Indian chief minister quits in row over new state
The chief minister of an Indian state resigned on Wednesday in protest at a contentious bill to split his state in two, a plan which has triggered chaotic scenes in parliament.
Kiran Kumar Reddy announced he was stepping down with a "heavy heart" as chief minister of the southern state of Andhra Pradesh and from the ruling Congress party over the bill to create the country's 29th state.
The bill was expected to be introduced later Wednesday in parliament's upper house to carve the new state called Telangana from Andhra Pradesh, after a decades-long campaign.
Reddy's move comes a day after uproar during a vote on the bill in the lower house of parliament that saw a blackout of live televised proceedings amid fears of vociferous protests by opposing MPs.
Reddy slammed as shameful lawmakers' behaviour in pushing through the bill without proper debate, and also attacked the decision to cut the TV feed to stop the public watching.
"The manner in which the bill was passed by the Lok Sabha (lower house) reflects the new depths to which our parliamentary institutions have sunk in," Reddy wrote in his resignation letter.
He accused Congress and the main opposition Bharatiya Janata Party (BJP) of supporting the bill merely to win votes in the general election due by the end of May.
Finance Minister P. Chidambaram defended his government's handling of the bill saying it was forced to push ahead because a small number of unruly MPs were halting proceedings "day after day".
"If 12 people are allowed to disrupt the Lok Sabha day after day after day, and even on the day when the bill is brought for vote. Is that democratic? It is the most undemocratic act," Chidambaram told NDTV.
Chidambaram had to struggle to be heard in the parliament this week when he presented the budget because of chanting, protesting lawmakers opposed to Telangana.
Critics say the Congress-led government has decided to move on Telangana before the polls to try to win crucial support in the tribal and drought-prone districts that will form the new state.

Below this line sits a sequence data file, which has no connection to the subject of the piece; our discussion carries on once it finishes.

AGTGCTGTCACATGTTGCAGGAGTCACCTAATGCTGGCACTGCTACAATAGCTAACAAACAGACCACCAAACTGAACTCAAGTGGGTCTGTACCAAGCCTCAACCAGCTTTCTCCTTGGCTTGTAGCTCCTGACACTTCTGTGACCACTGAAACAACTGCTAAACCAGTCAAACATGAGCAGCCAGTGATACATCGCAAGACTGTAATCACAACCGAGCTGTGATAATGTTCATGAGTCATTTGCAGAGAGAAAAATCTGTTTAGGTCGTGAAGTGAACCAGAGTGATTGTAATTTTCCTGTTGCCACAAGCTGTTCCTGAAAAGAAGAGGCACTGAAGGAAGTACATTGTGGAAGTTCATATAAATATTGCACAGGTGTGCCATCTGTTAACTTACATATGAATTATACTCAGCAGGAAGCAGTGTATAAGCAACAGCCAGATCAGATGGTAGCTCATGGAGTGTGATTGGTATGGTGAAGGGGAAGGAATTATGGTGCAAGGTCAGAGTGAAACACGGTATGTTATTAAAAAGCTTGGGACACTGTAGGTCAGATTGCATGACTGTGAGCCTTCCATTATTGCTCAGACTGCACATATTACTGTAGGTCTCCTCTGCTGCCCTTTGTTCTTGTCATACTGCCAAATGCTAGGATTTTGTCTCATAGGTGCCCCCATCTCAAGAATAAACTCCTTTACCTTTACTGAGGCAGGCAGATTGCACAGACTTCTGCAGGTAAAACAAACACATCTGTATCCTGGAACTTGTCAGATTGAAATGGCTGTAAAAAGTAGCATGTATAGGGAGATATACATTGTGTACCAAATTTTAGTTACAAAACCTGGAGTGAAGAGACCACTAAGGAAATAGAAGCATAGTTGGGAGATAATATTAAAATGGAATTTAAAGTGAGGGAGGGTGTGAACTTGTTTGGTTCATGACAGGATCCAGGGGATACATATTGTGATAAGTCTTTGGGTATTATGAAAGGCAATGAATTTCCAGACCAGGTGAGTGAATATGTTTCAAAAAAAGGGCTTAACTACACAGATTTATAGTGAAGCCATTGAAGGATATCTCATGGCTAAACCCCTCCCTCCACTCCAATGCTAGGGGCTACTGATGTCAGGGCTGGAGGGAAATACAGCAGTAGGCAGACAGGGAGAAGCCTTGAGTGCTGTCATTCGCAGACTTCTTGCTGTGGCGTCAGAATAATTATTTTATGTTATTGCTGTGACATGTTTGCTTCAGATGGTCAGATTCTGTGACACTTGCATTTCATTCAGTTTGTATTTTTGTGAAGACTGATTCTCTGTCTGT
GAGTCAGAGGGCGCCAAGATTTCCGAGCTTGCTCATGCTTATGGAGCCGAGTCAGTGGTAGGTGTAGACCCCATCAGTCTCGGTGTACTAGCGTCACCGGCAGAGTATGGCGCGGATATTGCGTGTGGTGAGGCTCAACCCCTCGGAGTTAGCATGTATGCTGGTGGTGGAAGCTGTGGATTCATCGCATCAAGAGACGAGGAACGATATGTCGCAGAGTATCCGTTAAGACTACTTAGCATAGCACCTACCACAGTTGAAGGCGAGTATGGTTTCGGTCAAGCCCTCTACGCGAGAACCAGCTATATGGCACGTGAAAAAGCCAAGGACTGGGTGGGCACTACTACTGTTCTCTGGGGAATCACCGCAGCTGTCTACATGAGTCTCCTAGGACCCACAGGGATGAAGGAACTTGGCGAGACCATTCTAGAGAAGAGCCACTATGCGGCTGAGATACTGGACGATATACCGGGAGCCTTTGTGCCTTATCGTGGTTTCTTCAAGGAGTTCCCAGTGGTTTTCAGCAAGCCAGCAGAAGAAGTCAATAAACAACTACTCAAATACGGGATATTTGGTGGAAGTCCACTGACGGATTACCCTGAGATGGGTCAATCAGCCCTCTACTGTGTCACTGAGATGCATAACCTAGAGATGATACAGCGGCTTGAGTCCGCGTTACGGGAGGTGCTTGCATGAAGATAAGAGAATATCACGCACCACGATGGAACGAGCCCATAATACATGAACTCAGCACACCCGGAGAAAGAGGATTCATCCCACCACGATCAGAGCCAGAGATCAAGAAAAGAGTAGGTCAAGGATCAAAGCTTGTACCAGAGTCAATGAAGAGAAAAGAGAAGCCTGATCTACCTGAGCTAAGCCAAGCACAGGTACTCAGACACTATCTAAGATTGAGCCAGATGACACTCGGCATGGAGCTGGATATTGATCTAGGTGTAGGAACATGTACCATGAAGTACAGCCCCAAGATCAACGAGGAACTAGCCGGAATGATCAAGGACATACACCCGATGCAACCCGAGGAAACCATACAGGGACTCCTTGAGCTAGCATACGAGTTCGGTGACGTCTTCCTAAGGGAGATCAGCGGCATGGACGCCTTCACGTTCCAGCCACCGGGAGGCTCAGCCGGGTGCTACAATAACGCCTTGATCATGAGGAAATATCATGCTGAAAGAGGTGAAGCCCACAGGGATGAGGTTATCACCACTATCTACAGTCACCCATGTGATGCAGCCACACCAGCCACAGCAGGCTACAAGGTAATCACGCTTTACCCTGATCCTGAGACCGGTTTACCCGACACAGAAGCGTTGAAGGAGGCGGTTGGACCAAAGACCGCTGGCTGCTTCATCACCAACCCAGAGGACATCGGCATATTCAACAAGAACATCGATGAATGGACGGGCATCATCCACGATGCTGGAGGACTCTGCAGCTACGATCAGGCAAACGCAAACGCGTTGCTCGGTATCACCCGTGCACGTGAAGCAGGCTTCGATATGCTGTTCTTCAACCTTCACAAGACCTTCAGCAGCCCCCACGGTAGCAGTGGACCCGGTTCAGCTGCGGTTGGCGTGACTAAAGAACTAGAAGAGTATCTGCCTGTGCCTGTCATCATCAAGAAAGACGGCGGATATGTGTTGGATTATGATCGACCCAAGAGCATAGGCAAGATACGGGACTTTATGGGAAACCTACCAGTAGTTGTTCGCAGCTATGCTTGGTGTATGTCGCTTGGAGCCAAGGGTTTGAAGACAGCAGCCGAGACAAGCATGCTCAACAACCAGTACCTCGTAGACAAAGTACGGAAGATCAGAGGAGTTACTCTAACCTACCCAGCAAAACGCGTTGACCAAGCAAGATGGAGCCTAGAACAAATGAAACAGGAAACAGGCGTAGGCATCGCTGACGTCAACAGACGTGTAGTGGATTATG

But they warn the move may backfire amid an intensifying political battle in Andhra Pradesh where Reddy could now form his own party.
- Telangana long neglected -
Supporters have campaigned for 53 years for economically deprived Telangana, which they say has been neglected by successive state governments.
Wealthier coastal regions of Andhra Pradesh have fiercely opposed the split because they say it would create economic upheaval.
Hyderabad, an IT hub home to giants Google, Microsoft and Dell, will serve as joint capital of both states for the next 10 years.
The intensity of the anger over Telangana was apparent in parliament in New Delhi last week when lawmakers exchanged blows, tried to destroy equipment and pepper-sprayed the chamber as the bill was introduced.
Some 17 MPs were suspended over the mayhem which saw legislators opposed to Telangana try to pull out the speaker's microphone, smash a glass table and rip up papers.
On Tuesday the broadcast of proceedings was suddenly halted shortly before the vote on the bill, amid fears there would be a repeat of the chaos and it would be shown live.
Officials quoted in the Indian media on Wednesday blamed the feed cut on a "technical glitch", but the BJP claimed the move was planned.
Ahead of the vote, police were on alert in Andhra Pradesh where street protests were expected to erupt if the bill was passed.
Protests against the state's break-up were held on Tuesday, while supporters staged celebrations in Hyderabad and in some of the 10 districts of Andhra Pradesh that will form the new state.
India last redrew its internal boundaries in 2000, with the creation of three new states in economically deprived areas in the north.
Critics say the bill could open a "Pandora's box" of demands for statehood by other regional groups in the ethnically diverse nation, which also has a host of separatist movements.